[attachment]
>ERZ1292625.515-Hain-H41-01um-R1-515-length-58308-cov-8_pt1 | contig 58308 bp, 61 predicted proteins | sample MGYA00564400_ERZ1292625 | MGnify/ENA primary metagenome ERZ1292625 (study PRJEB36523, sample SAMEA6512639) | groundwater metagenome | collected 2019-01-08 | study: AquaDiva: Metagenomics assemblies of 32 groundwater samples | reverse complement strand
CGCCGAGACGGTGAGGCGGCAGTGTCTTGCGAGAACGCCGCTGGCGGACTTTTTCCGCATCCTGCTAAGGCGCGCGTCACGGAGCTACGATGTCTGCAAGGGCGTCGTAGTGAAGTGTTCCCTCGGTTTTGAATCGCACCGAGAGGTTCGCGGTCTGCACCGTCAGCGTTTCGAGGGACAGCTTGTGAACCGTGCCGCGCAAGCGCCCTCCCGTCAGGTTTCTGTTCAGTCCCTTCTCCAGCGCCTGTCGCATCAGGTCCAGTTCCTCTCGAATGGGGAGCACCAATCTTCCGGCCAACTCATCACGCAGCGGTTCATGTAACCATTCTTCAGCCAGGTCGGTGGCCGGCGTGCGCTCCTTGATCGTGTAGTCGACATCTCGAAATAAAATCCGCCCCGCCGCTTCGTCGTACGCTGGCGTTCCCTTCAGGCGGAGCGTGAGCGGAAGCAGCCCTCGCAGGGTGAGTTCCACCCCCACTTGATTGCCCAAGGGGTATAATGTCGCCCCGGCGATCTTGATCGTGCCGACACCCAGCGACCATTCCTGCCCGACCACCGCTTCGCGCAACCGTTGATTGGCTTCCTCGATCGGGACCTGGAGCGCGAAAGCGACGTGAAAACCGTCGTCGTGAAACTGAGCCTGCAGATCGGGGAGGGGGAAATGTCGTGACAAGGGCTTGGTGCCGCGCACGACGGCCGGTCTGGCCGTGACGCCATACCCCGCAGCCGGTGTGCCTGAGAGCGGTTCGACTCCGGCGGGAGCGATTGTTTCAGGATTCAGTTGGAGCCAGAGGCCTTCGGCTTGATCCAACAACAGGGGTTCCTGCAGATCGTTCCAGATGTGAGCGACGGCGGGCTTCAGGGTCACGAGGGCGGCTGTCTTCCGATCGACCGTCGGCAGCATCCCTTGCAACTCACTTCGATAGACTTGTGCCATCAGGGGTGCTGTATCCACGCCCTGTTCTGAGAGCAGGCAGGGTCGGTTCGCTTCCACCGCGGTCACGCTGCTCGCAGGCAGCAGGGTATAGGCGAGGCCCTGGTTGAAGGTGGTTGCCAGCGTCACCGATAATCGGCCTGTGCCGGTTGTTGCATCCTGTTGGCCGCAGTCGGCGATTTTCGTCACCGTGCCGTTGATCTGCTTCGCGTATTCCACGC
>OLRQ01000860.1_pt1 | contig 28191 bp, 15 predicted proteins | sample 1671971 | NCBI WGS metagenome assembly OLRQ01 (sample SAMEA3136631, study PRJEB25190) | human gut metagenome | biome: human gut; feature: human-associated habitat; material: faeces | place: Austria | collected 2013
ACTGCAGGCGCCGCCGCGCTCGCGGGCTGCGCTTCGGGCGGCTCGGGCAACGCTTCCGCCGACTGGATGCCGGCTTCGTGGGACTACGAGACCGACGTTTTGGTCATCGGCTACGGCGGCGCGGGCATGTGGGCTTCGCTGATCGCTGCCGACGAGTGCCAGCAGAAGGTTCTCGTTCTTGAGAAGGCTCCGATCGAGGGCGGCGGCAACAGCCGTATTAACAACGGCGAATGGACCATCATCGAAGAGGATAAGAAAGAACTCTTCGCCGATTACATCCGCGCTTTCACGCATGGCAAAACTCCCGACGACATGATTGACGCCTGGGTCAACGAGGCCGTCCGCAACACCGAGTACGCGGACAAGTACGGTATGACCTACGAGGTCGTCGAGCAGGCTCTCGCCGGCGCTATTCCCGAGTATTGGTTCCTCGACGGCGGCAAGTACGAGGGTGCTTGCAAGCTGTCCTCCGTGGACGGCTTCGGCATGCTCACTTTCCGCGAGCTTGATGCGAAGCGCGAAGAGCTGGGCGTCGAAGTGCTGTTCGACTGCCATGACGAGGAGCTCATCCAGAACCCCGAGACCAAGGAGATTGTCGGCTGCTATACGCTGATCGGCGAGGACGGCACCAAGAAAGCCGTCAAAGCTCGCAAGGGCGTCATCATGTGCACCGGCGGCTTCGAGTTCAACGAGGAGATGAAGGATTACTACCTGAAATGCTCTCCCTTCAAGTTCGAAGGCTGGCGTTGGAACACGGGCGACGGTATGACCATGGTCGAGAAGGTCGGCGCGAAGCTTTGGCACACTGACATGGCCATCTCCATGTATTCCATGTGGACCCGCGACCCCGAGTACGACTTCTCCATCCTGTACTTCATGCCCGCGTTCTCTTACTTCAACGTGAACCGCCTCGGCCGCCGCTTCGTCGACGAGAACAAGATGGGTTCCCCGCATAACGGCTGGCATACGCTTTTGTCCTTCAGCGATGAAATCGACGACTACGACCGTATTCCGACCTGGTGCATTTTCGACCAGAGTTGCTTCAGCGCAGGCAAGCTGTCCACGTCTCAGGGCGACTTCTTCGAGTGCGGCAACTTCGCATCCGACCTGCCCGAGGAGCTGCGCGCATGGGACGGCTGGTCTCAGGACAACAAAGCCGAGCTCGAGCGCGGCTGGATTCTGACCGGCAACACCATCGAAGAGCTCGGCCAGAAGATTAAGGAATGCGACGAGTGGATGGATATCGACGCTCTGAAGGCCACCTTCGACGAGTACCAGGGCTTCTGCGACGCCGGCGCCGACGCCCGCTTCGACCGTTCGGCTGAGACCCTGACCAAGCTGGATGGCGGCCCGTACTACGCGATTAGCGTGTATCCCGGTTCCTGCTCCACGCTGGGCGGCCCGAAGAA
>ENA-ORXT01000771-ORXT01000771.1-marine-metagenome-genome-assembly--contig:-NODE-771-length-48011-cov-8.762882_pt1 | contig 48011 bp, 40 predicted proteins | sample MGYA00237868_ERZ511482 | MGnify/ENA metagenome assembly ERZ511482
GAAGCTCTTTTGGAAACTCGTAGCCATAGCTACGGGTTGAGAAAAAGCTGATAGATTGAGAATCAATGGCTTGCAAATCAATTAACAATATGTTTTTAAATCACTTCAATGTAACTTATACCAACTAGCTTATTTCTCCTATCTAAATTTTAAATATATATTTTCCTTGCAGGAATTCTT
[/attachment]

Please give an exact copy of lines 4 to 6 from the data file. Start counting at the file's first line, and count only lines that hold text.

ACTGCAGGCGCCGCCGCGCTCGCGGGCTGCGCTTCGGGCGGCTCGGGCAACGCTTCCGCCGACTGGATGCCGGCTTCGTGGGACTACGAGACCGACGTTTTGGTCATCGGCTACGGCGGCGCGGGCATGTGGGCTTCGCTGATCGCTGCCGACGAGTGCCAGCAGAAGGTTCTCGTTCTTGAGAAGGCTCCGATCGAGGGCGGCGGCAACAGCCGTATTAACAACGGCGAATGGACCATCATCGAAGAGGATAAGAAAGAACTCTTCGCCGATTACATCCGCGCTTTCACGCATGGCAAAACTCCCGACGACATGATTGACGCCTGGGTCAACGAGGCCGTCCGCAACACCGAGTACGCGGACAAGTACGGTATGACCTACGAGGTCGTCGAGCAGGCTCTCGCCGGCGCTATTCCCGAGTATTGGTTCCTCGACGGCGGCAAGTACGAGGGTGCTTGCAAGCTGTCCTCCGTGGACGGCTTCGGCATGCTCACTTTCCGCGAGCTTGATGCGAAGCGCGAAGAGCTGGGCGTCGAAGTGCTGTTCGACTGCCATGACGAGGAGCTCATCCAGAACCCCGAGACCAAGGAGATTGTCGGCTGCTATACGCTGATCGGCGAGGACGGCACCAAGAAAGCCGTCAAAGCTCGCAAGGGCGTCATCATGTGCACCGGCGGCTTCGAGTTCAACGAGGAGATGAAGGATTACTACCTGAAATGCTCTCCCTTCAAGTTCGAAGGCTGGCGTTGGAACACGGGCGACGGTATGACCATGGTCGAGAAGGTCGGCGCGAAGCTTTGGCACACTGACATGGCCATCTCCATGTATTCCATGTGGACCCGCGACCCCGAGTACGACTTCTCCATCCTGTACTTCATGCCCGCGTTCTCTTACTTCAACGTGAACCGCCTCGGCCGCCGCTTCGTCGACGAGAACAAGATGGGTTCCCCGCATAACGGCTGGCATACGCTTTTGTCCTTCAGCGATGAAATCGACGACTACGACCGTATTCCGACCTGGTGCATTTTCGACCAGAGTTGCTTCAGCGCAGGCAAGCTGTCCACGTCTCAGGGCGACTTCTTCGAGTGCGGCAACTTCGCATCCGACCTGCCCGAGGAGCTGCGCGCATGGGACGGCTGGTCTCAGGACAACAAAGCCGAGCTCGAGCGCGGCTGGATTCTGACCGGCAACACCATCGAAGAGCTCGGCCAGAAGATTAAGGAATGCGACGAGTGGATGGATATCGACGCTCTGAAGGCCACCTTCGACGAGTACCAGGGCTTCTGCGACGCCGGCGCCGACGCCCGCTTCGACCGTTCGGCTGAGACCCTGACCAAGCTGGATGGCGGCCCGTACTACGCGATTAGCGTGTATCCCGGTTCCTGCTCCACGCTGGGCGGCCCGAAGAA
>ENA-ORXT01000771-ORXT01000771.1-marine-metagenome-genome-assembly--contig:-NODE-771-length-48011-cov-8.762882_pt1 | contig 48011 bp, 40 predicted proteins | sample MGYA00237868_ERZ511482 | MGnify/ENA metagenome assembly ERZ511482
GAAGCTCTTTTGGAAACTCGTAGCCATAGCTACGGGTTGAGAAAAAGCTGATAGATTGAGAATCAATGGCTTGCAAATCAATTAACAATATGTTTTTAAATCACTTCAATGTAACTTATACCAACTAGCTTATTTCTCCTATCTAAATTTTAAATATATATTTTCCTTGCAGGAATTCTT